said that in his opinion this ought to be an avowed Government measure, and he desired to appeal to the President of the Local Government Board to tell them frankly whether the Government were going to take 'up the Bill, and whether they were to have a fair opportunity of fighting out in the House of Commons this proposed great change in the law affecting London, and inferentially the law of the country as a whole. There were many hon. Members who, had they 1297 known the real nature of this Bill, would have been only too glad to attend that afternoon and express their opinion upon it. He wished especially to point out that the Bill would deprive some of the Metropolitan boroughs of ancient privileges, which he would indicate as succinctly as possible. It had not been stated in the debate that the Redistribution Bill of 1885 expressly reserved the right of exercising the franchise wherever a voter possessed it outside any of the composite boroughs at that time, either preserved or created. Thus under the ægis of the great Liberal loader, Mr. Gladstone, it had been deliberately determined that while one man could only vote once within two-member boroughs, such as that which he himself partly represented, viz., Battersea and Clapham, yet a property owner retained else-where the right of plural voting, provided he possessed valid qualifications. That hon. Members opposite objected to this principle was true, and their objections had to be met; but surely in a measure dealing with the United Kingdom of England and Ireland as a whole, and not with the London area only. Otherwise it should be known how in particular the rights of two of the most ancient and historic boroughs in the country were about to be obliterated by this piecemeal legislation and the whole character of the constituencies of the City of London and Southwark altered. The City doubtless would be able to defend its privileges to good purpose, but he must call attention to the great past of Southwark, whose representatives in the 18th and early 19th centuries included Tierney, Sir Francis Burdett and—he hoped he might be forgiven for naming his own kinsman—Mr. Henry Thorton, who was Member there for 35 years 1298 prior to his death in 1815, and would be further remembered as the coadjutor of Wilberforce when striving against the slave trade. Before the Reform Act of 1832 there were only three really working-class boroughs, judged by the test of numbers upon the register, and they were Liverpool, Preston and Southwark, so the great ends and aims connected with the Clapham Sect and Battersea Rise had popular approval. Surely, then, the reversal of the Act of 1885 and the withdrawal of ancient privileges ought not to be accomplished except in a complete scheme of redistribution. At present they had glaring inequalities within the Metropolitan area, as had been shown by the hon. Baron the Member for Wandsworth, so that the Brobdingnag of Wandsworth co-existed with the Lilliput of Whitechapel. Unless anomalies such as these were corrected, any electoral reform must be imperfect and unjust. Moreover it should be remembered that since 1430 and the time of Henry VI. no disfranchising measure had passed through the British Parliament. On that occasion the franchise was limited to forty-shilling freeholders, because Henry IV. in his efforts to gain popularity had too much lowered the vote. But these facts were only adduced to emphasise the necessity for a general reconsideration of the electoral question at issue which should be dealt with as a whole. Hence his request to the Government and especially to the right hon. Gentleman the Member for Battersea, for a promise to be allowed to fight the matter out on the floor of the House.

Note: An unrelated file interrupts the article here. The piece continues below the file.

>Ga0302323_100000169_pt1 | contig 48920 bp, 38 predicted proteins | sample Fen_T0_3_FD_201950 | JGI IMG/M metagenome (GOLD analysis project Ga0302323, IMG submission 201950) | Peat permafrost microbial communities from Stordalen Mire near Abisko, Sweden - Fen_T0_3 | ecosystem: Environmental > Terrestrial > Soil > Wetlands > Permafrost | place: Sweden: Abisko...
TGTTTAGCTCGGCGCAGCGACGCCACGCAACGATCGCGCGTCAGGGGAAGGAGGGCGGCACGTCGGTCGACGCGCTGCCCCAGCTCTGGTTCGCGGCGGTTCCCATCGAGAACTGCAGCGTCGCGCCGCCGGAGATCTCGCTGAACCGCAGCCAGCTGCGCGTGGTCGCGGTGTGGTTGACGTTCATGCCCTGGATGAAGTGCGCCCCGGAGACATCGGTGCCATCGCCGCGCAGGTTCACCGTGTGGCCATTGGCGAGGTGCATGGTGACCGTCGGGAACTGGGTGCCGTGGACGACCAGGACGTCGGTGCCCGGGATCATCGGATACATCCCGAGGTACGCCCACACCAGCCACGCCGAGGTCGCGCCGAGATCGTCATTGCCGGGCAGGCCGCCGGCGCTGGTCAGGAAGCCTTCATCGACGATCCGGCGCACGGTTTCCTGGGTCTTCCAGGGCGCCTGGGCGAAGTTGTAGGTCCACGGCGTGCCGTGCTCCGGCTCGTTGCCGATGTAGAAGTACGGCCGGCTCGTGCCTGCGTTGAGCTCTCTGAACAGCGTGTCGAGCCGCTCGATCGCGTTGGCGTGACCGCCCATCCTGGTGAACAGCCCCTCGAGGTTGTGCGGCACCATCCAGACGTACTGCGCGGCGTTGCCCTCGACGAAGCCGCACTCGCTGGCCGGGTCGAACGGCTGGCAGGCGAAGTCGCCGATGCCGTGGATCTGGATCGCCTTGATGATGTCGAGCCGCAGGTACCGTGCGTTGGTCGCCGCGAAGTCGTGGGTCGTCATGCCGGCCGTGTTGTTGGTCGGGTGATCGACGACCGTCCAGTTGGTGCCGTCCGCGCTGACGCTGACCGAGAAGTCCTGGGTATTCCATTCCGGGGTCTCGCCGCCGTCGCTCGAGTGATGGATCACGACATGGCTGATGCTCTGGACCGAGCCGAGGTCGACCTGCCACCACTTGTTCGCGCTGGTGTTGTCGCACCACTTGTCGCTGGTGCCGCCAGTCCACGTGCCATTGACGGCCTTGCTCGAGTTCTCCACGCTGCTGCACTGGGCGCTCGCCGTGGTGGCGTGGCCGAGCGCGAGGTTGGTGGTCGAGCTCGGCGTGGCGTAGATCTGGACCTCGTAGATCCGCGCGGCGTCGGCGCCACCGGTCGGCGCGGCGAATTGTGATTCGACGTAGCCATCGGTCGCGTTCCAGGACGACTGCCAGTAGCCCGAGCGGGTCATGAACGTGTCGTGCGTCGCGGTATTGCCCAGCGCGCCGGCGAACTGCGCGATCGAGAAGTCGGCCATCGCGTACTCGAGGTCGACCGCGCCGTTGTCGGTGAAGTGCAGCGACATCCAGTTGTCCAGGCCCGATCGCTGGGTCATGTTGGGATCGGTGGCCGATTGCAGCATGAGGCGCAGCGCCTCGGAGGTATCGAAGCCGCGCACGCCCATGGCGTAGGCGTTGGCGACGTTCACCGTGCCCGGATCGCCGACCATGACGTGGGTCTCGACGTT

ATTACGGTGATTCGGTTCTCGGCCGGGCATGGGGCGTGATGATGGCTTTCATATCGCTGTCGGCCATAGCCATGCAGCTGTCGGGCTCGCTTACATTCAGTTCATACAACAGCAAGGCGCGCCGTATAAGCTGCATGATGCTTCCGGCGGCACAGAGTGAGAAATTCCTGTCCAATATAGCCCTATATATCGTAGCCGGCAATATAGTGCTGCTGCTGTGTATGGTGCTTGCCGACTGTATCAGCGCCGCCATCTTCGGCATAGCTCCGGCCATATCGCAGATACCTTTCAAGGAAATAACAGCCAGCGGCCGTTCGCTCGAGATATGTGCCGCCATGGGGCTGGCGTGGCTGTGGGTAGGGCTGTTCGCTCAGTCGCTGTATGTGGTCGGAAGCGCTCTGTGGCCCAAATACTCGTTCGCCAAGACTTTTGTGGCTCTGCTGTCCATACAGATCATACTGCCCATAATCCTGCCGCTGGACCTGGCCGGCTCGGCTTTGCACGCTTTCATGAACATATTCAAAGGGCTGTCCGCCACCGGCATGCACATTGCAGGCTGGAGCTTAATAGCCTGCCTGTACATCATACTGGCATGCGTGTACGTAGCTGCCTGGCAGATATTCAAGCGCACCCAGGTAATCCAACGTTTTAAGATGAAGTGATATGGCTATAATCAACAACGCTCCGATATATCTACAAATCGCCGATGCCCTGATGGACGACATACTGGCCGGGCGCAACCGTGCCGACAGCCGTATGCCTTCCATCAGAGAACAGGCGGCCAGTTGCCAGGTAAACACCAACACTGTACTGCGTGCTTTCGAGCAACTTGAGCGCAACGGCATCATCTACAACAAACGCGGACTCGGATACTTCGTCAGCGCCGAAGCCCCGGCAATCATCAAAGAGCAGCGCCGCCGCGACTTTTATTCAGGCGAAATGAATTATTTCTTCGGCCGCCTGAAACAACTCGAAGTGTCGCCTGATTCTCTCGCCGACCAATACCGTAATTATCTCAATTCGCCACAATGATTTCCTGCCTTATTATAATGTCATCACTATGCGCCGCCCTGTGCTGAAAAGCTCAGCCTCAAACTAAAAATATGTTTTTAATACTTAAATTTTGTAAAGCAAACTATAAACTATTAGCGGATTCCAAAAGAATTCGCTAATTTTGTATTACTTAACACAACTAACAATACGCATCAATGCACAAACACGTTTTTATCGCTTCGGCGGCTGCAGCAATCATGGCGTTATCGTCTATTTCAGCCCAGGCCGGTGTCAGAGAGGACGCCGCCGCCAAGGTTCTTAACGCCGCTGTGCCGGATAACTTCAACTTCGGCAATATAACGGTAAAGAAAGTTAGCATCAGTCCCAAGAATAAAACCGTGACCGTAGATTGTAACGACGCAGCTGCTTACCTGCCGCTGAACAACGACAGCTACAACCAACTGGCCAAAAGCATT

§ MR. NIELD (Middlesex, Ealing)